When we consider Jacobs' sole claim against her appellate counsel, we see that she alleges counsel failed to file a petition for review. We find this claim unsupported by the record and fails because Jacobs cannot establish any prejudice.


Her appellate counsel withdrew from the case after this court's decision was issued—about two weeks before the deadline to file a petition for review. A different attorney then entered his appearance on November 7, 2016, and filed Jacobs' petition for review on the same day, which was later denied. The party claiming an error occurred has the burden of designating a record that shows prejudicial error. Without such a record, an appellate court presumes the action of the trial court was proper. See State v. Sisson, 302 Kan. 123, 128, 351 P.3d 1235 (2015). Simply put, Jacobs has not met her burden of showing prejudice on this point.

To sum up, we find no error by the district court in its summary denial of Jacobs' motion on this point. But we have some concerns about her issue on her rights to a speedy trial.

We are hampered by a lack of a record.

In denying Jacobs' motion, the district court found that the continuances requested by the defense were appropriately assessed against Jacobs in calculating the time for her trial date. Jacobs claims she had a constitutional and statutory right to be present at, and participate in, a hearing on "any motion," which she argues included her attorney's requests for continuances. She contends that her counsel's unsanctioned requests for continuances granted by the district court violated her right to a speedy trial. We review such questions de novo. State v. Mitchell, 285 Kan. 1070, 1080, 179 P.3d 394 (2008).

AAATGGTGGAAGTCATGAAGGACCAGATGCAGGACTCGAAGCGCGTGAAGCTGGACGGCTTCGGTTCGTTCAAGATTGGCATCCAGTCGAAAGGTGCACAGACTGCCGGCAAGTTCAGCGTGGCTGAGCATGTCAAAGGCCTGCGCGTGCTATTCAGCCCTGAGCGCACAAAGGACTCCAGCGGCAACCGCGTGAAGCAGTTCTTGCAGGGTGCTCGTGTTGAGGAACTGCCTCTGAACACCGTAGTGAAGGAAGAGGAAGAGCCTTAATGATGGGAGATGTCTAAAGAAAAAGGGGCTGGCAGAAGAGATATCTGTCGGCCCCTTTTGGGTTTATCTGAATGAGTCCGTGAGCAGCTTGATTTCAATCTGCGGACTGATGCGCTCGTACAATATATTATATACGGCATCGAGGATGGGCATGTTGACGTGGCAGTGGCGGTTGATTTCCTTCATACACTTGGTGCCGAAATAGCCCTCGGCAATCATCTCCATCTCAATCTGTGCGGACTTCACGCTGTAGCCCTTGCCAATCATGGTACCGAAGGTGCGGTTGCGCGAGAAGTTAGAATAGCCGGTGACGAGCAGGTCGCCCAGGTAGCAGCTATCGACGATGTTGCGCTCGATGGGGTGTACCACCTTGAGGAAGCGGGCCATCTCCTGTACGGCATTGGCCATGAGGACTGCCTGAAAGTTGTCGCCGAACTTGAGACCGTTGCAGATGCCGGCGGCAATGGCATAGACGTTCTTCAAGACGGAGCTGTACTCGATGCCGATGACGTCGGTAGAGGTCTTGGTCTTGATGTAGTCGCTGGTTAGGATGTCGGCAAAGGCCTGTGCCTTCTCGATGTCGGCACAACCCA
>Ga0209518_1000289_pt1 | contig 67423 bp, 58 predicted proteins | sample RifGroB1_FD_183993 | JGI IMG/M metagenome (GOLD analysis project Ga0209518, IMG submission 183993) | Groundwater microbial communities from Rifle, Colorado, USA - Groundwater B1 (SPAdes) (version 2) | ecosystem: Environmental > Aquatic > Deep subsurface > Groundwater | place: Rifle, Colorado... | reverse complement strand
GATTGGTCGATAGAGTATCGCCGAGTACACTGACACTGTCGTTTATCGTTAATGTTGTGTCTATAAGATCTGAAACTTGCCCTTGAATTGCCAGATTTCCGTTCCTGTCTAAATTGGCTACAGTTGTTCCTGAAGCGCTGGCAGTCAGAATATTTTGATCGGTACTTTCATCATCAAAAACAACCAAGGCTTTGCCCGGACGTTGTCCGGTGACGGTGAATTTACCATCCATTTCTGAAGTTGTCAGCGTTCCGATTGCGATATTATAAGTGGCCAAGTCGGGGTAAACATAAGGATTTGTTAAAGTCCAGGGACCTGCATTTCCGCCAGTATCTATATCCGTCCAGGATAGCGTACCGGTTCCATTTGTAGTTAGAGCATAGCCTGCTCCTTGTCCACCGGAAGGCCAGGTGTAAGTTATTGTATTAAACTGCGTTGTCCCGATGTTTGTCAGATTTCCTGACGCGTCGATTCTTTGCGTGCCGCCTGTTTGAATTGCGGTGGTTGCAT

The record reveals that Jacobs raised a speedy trial violation in district court. While she did withdraw two companion motions, she did not withdraw her speedy trial motion. The district court then denied that motion "for reasons stated on the record." We can only speculate about what the court's reasons were for denying the speedy trial motion because that transcript is not in the appellate record.


Basically, the Kansas statutory speedy trial right is waived if a defendant requests a continuance or files a motion that delays trial beyond the statutory deadline. State v. Vaughn, 288 Kan. 140, Syl. ¶ 3, 200 P.3d 446 (2009). But a more recent Supreme Court case gives us pause. In State v. Brownlee, 302 Kan. 491, 354 P.3d 525 (2015), a defendant challenged whether time could be counted against him for the purpose of the statutory right to a speedy trial when he did not acquiesce to the continuances his attorney had obtained. The State conceded that the defendant had a right to be present at a hearing on the continuance so he could object. Brownlee did not acquiesce to the continuance in part because he was not present, but also because, as he emphasized:

"[H]e had filed a pro se motion to protect his right to a speedy trial . . . ; that he had advised defense counsel and the district court that the prospects of securing retained counsel were uncertain; and that he had instructed counsel to schedule the trial at the September 28 hearing." 302 Kan. at 507.

When we seek to apply the principles set out in Brownlee to this case, we notice some factual similarities.

The background of the underlying criminal case shows many continuances.